Ethiopia detains two Swedish journalists
|Publisher||Committee to Protect Journalists|
|Publication Date||5 July 2011|
|Cite as||Committee to Protect Journalists, Ethiopia detains two Swedish journalists, 5 July 2011, available at: http://www.refworld.org/docid/4e241a1c23.html [accessed 1 February 2015]|
|Disclaimer||This is not a UNHCR publication. UNHCR is not responsible for, nor does it necessarily endorse, its content. Any views expressed are solely those of the author or publisher and do not necessarily reflect those of UNHCR, the United Nations or its Member States.|
New York, July 5, 2011 – Two Swedish journalists reporting on the activities of armed separatists operating in an oil-rich province of eastern Ethiopia have been detained without charge since Thursday in the Horn of Africa nation, according to news reports and government officials.
Ethiopian security forces arrested photojournalist Johan Persson and reporter Martin Schibbye, contributors to the Sweden-based agency Kontinent, along the border with neighboring Somalia, government spokesman Bereket Simon told CPJ.
The journalists had been embedded with Ogaden National Liberation Front rebels who had come under attack by government forces, said Simon. Persson, 29, was wounded in the hand and Schibbey, 30, in the shoulder during the fighting, according to news reports. The two received medical treatment under police custody in the border city of Jijiga, Swedish Foreign Ministry spokeswoman Cecilia Julin reported.
Persson and Schibbey were moved from Jijiga to the capital, Addis Ababa, this evening and were expected to appear in court in the near future, Simon added. In a report, the Ethiopian government-controlled broadcaster claimed that security forces killed 15 rebels and captured six others, including the journalists, in the raid.
Simon alleged the two journalists had crossed over the border from Somalia without accreditation. CPJ research shows that Ethiopia has blocked independent access to the Ogaden, a Somali-speaking region that has been home since 1984 to a low-level insurgency. Last month, the Ethiopian government formally categorized the Ogaden National Liberation Front as a terrorist group under the country's sweeping anti-terrorism law, which construes any reporting the government deems favorable to a terrorist entity as a criminal offense.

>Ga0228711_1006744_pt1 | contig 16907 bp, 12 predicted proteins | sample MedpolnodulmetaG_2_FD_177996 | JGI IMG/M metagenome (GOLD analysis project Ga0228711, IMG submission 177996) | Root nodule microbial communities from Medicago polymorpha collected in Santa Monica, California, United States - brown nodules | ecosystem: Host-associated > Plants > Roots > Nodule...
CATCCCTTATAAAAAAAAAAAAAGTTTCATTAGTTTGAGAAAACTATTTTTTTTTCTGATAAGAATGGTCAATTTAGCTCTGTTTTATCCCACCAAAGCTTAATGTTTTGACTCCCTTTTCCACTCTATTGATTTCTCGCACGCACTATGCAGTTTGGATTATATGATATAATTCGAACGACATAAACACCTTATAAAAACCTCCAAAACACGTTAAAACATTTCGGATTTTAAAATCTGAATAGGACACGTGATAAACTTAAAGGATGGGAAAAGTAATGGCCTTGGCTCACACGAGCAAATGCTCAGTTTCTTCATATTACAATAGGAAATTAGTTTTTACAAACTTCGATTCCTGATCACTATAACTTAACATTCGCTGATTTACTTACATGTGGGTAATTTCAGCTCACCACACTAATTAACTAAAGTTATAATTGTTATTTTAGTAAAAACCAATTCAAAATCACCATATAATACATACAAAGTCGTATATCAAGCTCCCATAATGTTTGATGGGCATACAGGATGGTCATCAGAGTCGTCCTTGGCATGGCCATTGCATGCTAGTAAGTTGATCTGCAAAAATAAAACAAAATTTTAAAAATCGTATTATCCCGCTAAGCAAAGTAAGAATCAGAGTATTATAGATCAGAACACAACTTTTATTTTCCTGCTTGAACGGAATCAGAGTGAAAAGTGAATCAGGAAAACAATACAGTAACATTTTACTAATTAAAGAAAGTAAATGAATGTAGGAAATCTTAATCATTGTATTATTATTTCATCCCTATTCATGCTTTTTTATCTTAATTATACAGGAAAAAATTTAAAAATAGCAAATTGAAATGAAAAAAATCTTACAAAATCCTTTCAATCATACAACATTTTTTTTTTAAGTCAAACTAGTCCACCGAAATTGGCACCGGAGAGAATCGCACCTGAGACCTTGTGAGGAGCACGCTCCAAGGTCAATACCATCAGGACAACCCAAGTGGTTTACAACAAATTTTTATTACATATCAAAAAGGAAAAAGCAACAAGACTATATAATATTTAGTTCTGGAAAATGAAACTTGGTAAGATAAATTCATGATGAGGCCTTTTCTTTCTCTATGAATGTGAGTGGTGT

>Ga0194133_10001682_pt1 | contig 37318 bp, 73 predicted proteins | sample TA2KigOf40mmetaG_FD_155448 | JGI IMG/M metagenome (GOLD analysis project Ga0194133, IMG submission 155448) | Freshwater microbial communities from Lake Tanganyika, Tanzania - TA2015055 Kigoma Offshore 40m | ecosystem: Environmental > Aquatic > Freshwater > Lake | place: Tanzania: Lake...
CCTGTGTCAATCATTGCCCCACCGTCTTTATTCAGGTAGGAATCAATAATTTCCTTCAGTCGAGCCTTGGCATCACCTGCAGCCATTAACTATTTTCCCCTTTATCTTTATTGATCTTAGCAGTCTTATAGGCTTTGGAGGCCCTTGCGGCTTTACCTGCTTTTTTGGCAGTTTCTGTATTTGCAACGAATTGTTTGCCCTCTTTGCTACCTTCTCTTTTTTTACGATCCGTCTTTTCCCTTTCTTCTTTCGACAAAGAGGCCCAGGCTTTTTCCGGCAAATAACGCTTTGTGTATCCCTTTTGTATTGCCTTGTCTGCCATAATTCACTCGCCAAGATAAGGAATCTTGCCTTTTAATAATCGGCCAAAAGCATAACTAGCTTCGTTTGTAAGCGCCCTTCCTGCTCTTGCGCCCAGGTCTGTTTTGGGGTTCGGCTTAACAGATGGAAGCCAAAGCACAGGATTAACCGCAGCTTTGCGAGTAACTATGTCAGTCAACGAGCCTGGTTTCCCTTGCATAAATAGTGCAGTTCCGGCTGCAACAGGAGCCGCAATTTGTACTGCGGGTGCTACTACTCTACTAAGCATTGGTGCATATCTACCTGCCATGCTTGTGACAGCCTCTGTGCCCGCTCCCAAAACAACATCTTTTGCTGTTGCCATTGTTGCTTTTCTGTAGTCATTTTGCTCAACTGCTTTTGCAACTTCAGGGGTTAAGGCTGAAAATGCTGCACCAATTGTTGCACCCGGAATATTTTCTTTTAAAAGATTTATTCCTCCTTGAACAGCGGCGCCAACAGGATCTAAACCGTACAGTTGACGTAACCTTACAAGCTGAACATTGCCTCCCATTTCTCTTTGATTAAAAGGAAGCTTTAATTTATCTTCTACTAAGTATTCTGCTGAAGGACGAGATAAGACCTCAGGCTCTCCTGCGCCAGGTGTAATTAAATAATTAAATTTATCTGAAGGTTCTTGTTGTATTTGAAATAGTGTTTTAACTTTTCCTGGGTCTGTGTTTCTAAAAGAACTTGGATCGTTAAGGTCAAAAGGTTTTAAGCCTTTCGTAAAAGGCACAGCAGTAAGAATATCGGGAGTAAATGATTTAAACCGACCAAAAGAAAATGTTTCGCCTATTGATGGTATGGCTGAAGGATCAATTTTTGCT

Persson has worked with Kontinent for five years and has covered many dangerous assignments across the globe, including stints in the Democratic Republic of Congo and South Sudan, colleague Jacob Zocherman told CPJ. Schibbey, an experienced reporter, has written many human rights-related stories, including a series of reports on human trafficking in Asia, Zocherman said. Both are professional journalists with no affiliation to the rebel groups. Kontinent has gathered all of the two journalists' work as proof of their colleagues' professionalism, Kontinent Picture Editor Martin Laupa told CPJ.
"These journalists should not be detained for seeking to cover an under-reported story," said CPJ East Africa Consultant Tom Rhodes. "The Ethiopian authorities must release them immediately."
With the arrests of Persson and Schibbey, eight journalists are behind bars in Ethiopia, making the country the second worst jailer of journalists in sub-Saharan Africa, according to CPJ research.
Persson and Schibbey follow other international journalists arrested for attempting to report on the Ogaden conflict, according to CPJ research. Journalist Heather Murdock was expelled in 2010 while reporting near the Ogaden, while a crew from The New York Times was expelled in 2007 while reporting in the region.